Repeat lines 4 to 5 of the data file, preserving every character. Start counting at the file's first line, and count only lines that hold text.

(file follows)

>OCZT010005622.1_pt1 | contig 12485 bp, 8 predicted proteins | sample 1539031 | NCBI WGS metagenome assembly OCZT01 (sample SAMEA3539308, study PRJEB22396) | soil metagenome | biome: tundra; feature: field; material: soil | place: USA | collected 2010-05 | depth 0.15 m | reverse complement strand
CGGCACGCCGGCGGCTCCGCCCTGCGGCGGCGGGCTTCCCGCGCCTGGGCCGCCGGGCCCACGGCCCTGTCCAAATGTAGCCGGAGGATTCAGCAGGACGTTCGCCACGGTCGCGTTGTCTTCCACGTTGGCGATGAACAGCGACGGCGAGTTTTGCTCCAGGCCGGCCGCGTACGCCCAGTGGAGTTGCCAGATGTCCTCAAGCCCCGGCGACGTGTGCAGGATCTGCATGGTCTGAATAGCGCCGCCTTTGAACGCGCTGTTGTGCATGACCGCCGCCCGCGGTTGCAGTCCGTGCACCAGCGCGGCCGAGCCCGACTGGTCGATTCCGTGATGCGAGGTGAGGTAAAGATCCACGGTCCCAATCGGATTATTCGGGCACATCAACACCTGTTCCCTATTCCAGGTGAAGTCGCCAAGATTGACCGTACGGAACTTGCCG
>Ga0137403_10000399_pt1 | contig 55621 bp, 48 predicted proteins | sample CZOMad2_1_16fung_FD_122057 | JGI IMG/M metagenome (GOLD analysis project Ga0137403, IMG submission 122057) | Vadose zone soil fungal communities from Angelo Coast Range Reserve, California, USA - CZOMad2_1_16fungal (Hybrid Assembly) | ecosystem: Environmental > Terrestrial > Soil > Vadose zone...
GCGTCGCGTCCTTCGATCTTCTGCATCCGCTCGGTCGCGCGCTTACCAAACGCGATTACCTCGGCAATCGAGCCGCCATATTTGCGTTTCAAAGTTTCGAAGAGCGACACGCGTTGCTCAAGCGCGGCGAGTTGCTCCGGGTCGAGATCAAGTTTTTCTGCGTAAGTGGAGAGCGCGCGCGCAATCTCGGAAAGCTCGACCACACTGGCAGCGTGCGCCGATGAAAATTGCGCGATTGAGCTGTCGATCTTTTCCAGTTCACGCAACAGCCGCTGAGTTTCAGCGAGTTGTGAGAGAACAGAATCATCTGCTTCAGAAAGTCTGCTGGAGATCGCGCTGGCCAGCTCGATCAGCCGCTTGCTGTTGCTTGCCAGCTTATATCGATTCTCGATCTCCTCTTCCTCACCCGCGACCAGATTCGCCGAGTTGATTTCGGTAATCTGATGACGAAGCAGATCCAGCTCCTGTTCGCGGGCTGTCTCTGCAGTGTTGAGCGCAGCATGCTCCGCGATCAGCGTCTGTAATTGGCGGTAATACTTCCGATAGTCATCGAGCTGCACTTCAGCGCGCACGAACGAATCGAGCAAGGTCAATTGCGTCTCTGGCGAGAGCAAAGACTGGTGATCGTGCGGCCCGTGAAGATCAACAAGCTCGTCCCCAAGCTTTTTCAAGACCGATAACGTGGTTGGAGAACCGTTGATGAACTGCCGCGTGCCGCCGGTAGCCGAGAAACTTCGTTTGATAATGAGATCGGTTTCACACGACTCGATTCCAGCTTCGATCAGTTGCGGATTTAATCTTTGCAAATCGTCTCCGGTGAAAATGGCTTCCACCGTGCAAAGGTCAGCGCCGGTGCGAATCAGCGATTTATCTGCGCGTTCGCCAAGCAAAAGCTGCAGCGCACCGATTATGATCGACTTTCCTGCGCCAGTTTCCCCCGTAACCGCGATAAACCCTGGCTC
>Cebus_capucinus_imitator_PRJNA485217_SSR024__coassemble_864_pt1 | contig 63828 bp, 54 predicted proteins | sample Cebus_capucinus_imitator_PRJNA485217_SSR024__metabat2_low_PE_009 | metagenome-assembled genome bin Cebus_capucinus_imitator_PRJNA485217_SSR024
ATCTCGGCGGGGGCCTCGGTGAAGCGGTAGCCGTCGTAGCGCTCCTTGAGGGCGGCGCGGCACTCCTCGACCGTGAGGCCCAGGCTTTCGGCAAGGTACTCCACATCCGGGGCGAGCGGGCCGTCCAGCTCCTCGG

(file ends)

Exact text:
GCGTCGCGTCCTTCGATCTTCTGCATCCGCTCGGTCGCGCGCTTACCAAACGCGATTACCTCGGCAATCGAGCCGCCATATTTGCGTTTCAAAGTTTCGAAGAGCGACACGCGTTGCTCAAGCGCGGCGAGTTGCTCCGGGTCGAGATCAAGTTTTTCTGCGTAAGTGGAGAGCGCGCGCGCAATCTCGGAAAGCTCGACCACACTGGCAGCGTGCGCCGATGAAAATTGCGCGATTGAGCTGTCGATCTTTTCCAGTTCACGCAACAGCCGCTGAGTTTCAGCGAGTTGTGAGAGAACAGAATCATCTGCTTCAGAAAGTCTGCTGGAGATCGCGCTGGCCAGCTCGATCAGCCGCTTGCTGTTGCTTGCCAGCTTATATCGATTCTCGATCTCCTCTTCCTCACCCGCGACCAGATTCGCCGAGTTGATTTCGGTAATCTGATGACGAAGCAGATCCAGCTCCTGTTCGCGGGCTGTCTCTGCAGTGTTGAGCGCAGCATGCTCCGCGATCAGCGTCTGTAATTGGCGGTAATACTTCCGATAGTCATCGAGCTGCACTTCAGCGCGCACGAACGAATCGAGCAAGGTCAATTGCGTCTCTGGCGAGAGCAAAGACTGGTGATCGTGCGGCCCGTGAAGATCAACAAGCTCGTCCCCAAGCTTTTTCAAGACCGATAACGTGGTTGGAGAACCGTTGATGAACTGCCGCGTGCCGCCGGTAGCCGAGAAACTTCGTTTGATAATGAGATCGGTTTCACACGACTCGATTCCAGCTTCGATCAGTTGCGGATTTAATCTTTGCAAATCGTCTCCGGTGAAAATGGCTTCCACCGTGCAAAGGTCAGCGCCGGTGCGAATCAGCGATTTATCTGCGCGTTCGCCAAGCAAAAGCTGCAGCGCACCGATTATGATCGACTTTCCTGCGCCAGTTTCCCCCGTAACCGCGATAAACCCTGGCTC
>Cebus_capucinus_imitator_PRJNA485217_SSR024__coassemble_864_pt1 | contig 63828 bp, 54 predicted proteins | sample Cebus_capucinus_imitator_PRJNA485217_SSR024__metabat2_low_PE_009 | metagenome-assembled genome bin Cebus_capucinus_imitator_PRJNA485217_SSR024